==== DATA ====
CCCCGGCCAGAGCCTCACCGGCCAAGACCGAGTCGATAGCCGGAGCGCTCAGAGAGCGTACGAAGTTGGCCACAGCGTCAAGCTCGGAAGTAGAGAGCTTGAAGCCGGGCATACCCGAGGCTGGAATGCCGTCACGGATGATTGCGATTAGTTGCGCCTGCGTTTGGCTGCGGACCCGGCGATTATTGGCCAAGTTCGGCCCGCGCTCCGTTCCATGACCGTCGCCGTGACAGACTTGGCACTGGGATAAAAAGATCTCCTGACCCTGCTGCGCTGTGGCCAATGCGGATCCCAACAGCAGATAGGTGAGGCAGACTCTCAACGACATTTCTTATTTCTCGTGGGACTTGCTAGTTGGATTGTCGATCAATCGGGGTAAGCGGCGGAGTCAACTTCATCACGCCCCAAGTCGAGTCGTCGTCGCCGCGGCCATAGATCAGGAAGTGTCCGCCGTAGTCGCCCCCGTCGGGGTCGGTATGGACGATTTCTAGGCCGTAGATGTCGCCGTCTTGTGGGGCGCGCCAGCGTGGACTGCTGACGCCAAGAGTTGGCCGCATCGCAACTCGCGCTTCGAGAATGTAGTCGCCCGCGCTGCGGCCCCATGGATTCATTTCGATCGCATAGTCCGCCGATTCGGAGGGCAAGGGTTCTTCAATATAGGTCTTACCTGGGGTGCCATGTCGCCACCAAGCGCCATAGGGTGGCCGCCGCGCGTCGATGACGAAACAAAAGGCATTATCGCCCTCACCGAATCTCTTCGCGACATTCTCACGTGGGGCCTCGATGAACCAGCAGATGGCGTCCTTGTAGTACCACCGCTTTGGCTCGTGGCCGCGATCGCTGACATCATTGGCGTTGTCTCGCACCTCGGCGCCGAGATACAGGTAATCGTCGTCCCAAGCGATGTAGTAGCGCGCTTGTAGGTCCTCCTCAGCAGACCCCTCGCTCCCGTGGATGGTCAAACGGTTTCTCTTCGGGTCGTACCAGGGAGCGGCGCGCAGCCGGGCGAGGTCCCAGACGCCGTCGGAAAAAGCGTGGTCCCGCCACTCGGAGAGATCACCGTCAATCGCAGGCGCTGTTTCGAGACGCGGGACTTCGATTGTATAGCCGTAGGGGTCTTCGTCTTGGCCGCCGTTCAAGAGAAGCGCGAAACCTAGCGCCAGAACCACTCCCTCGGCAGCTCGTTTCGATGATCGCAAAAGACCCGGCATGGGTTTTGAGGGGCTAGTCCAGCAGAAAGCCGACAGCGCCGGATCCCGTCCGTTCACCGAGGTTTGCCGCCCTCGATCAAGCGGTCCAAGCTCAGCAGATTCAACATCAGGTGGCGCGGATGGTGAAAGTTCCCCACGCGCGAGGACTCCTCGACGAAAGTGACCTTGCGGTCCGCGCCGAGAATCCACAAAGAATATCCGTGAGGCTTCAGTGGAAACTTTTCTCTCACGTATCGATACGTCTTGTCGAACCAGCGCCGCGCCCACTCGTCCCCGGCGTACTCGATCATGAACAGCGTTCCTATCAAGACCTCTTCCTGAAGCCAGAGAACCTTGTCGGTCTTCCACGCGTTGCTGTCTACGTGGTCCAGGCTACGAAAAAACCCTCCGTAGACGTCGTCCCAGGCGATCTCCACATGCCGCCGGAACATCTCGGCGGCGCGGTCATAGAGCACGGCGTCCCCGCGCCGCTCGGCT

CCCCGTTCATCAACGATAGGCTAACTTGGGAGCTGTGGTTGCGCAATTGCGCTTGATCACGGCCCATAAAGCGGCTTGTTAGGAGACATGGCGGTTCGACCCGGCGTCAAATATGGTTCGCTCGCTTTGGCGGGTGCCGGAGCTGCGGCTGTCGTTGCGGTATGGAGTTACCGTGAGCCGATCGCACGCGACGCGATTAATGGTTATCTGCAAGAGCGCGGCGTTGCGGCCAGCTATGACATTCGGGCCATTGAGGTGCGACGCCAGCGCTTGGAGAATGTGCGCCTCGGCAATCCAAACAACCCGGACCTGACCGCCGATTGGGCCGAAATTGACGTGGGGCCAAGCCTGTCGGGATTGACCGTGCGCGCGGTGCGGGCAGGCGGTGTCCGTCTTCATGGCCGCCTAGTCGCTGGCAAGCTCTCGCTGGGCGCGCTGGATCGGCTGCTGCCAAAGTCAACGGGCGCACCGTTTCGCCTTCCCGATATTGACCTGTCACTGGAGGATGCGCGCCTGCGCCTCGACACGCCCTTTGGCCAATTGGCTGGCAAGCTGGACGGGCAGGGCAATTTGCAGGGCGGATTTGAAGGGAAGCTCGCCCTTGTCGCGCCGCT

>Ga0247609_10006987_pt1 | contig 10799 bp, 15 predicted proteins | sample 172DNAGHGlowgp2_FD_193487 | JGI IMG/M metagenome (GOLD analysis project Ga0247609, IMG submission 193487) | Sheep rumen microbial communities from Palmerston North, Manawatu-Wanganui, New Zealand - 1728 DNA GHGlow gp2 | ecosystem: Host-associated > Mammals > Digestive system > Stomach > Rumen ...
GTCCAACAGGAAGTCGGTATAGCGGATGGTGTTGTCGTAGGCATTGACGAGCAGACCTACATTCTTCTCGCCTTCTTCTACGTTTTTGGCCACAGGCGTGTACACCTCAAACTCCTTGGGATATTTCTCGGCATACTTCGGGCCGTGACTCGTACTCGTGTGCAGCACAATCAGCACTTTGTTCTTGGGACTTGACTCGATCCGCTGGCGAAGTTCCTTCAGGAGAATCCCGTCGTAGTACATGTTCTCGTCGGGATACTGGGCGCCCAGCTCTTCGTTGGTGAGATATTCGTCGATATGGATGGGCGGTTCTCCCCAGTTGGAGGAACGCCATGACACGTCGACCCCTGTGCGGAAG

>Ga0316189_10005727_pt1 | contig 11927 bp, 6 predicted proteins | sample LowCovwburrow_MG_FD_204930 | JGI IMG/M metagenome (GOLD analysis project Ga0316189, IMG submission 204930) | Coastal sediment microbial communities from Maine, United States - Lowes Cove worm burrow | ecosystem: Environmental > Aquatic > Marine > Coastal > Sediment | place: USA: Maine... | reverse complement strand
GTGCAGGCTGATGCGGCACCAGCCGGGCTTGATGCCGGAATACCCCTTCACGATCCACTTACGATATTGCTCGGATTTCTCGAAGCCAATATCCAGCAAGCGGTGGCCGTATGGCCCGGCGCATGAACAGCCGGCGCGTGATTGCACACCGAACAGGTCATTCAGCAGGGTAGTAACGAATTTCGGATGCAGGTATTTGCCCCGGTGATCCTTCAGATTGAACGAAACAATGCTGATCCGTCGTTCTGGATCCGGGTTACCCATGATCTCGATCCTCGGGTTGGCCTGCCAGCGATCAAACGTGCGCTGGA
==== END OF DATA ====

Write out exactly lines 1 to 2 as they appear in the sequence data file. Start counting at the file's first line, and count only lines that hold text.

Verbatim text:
CCCCGGCCAGAGCCTCACCGGCCAAGACCGAGTCGATAGCCGGAGCGCTCAGAGAGCGTACGAAGTTGGCCACAGCGTCAAGCTCGGAAGTAGAGAGCTTGAAGCCGGGCATACCCGAGGCTGGAATGCCGTCACGGATGATTGCGATTAGTTGCGCCTGCGTTTGGCTGCGGACCCGGCGATTATTGGCCAAGTTCGGCCCGCGCTCCGTTCCATGACCGTCGCCGTGACAGACTTGGCACTGGGATAAAAAGATCTCCTGACCCTGCTGCGCTGTGGCCAATGCGGATCCCAACAGCAGATAGGTGAGGCAGACTCTCAACGACATTTCTTATTTCTCGTGGGACTTGCTAGTTGGATTGTCGATCAATCGGGGTAAGCGGCGGAGTCAACTTCATCACGCCCCAAGTCGAGTCGTCGTCGCCGCGGCCATAGATCAGGAAGTGTCCGCCGTAGTCGCCCCCGTCGGGGTCGGTATGGACGATTTCTAGGCCGTAGATGTCGCCGTCTTGTGGGGCGCGCCAGCGTGGACTGCTGACGCCAAGAGTTGGCCGCATCGCAACTCGCGCTTCGAGAATGTAGTCGCCCGCGCTGCGGCCCCATGGATTCATTTCGATCGCATAGTCCGCCGATTCGGAGGGCAAGGGTTCTTCAATATAGGTCTTACCTGGGGTGCCATGTCGCCACCAAGCGCCATAGGGTGGCCGCCGCGCGTCGATGACGAAACAAAAGGCATTATCGCCCTCACCGAATCTCTTCGCGACATTCTCACGTGGGGCCTCGATGAACCAGCAGATGGCGTCCTTGTAGTACCACCGCTTTGGCTCGTGGCCGCGATCGCTGACATCATTGGCGTTGTCTCGCACCTCGGCGCCGAGATACAGGTAATCGTCGTCCCAAGCGATGTAGTAGCGCGCTTGTAGGTCCTCCTCAGCAGACCCCTCGCTCCCGTGGATGGTCAAACGGTTTCTCTTCGGGTCGTACCAGGGAGCGGCGCGCAGCCGGGCGAGGTCCCAGACGCCGTCGGAAAAAGCGTGGTCCCGCCACTCGGAGAGATCACCGTCAATCGCAGGCGCTGTTTCGAGACGCGGGACTTCGATTGTATAGCCGTAGGGGTCTTCGTCTTGGCCGCCGTTCAAGAGAAGCGCGAAACCTAGCGCCAGAACCACTCCCTCGGCAGCTCGTTTCGATGATCGCAAAAGACCCGGCATGGGTTTTGAGGGGCTAGTCCAGCAGAAAGCCGACAGCGCCGGATCCCGTCCGTTCACCGAGGTTTGCCGCCCTCGATCAAGCGGTCCAAGCTCAGCAGATTCAACATCAGGTGGCGCGGATGGTGAAAGTTCCCCACGCGCGAGGACTCCTCGACGAAAGTGACCTTGCGGTCCGCGCCGAGAATCCACAAAGAATATCCGTGAGGCTTCAGTGGAAACTTTTCTCTCACGTATCGATACGTCTTGTCGAACCAGCGCCGCGCCCACTCGTCCCCGGCGTACTCGATCATGAACAGCGTTCCTATCAAGACCTCTTCCTGAAGCCAGAGAACCTTGTCGGTCTTCCACGCGTTGCTGTCTACGTGGTCCAGGCTACGAAAAAACCCTCCGTAGACGTCGTCCCAGGCGATCTCCACATGCCGCCGGAACATCTCGGCGGCGCGGTCATAGAGCACGGCGTCCCCGCGCCGCTCGGCT

CCCCGTTCATCAACGATAGGCTAACTTGGGAGCTGTGGTTGCGCAATTGCGCTTGATCACGGCCCATAAAGCGGCTTGTTAGGAGACATGGCGGTTCGACCCGGCGTCAAATATGGTTCGCTCGCTTTGGCGGGTGCCGGAGCTGCGGCTGTCGTTGCGGTATGGAGTTACCGTGAGCCGATCGCACGCGACGCGATTAATGGTTATCTGCAAGAGCGCGGCGTTGCGGCCAGCTATGACATTCGGGCCATTGAGGTGCGACGCCAGCGCTTGGAGAATGTGCGCCTCGGCAATCCAAACAACCCGGACCTGACCGCCGATTGGGCCGAAATTGACGTGGGGCCAAGCCTGTCGGGATTGACCGTGCGCGCGGTGCGGGCAGGCGGTGTCCGTCTTCATGGCCGCCTAGTCGCTGGCAAGCTCTCGCTGGGCGCGCTGGATCGGCTGCTGCCAAAGTCAACGGGCGCACCGTTTCGCCTTCCCGATATTGACCTGTCACTGGAGGATGCGCGCCTGCGCCTCGACACGCCCTTTGGCCAATTGGCTGGCAAGCTGGACGGGCAGGGCAATTTGCAGGGCGGATTTGAAGGGAAGCTCGCCCTTGTCGCGCCGCT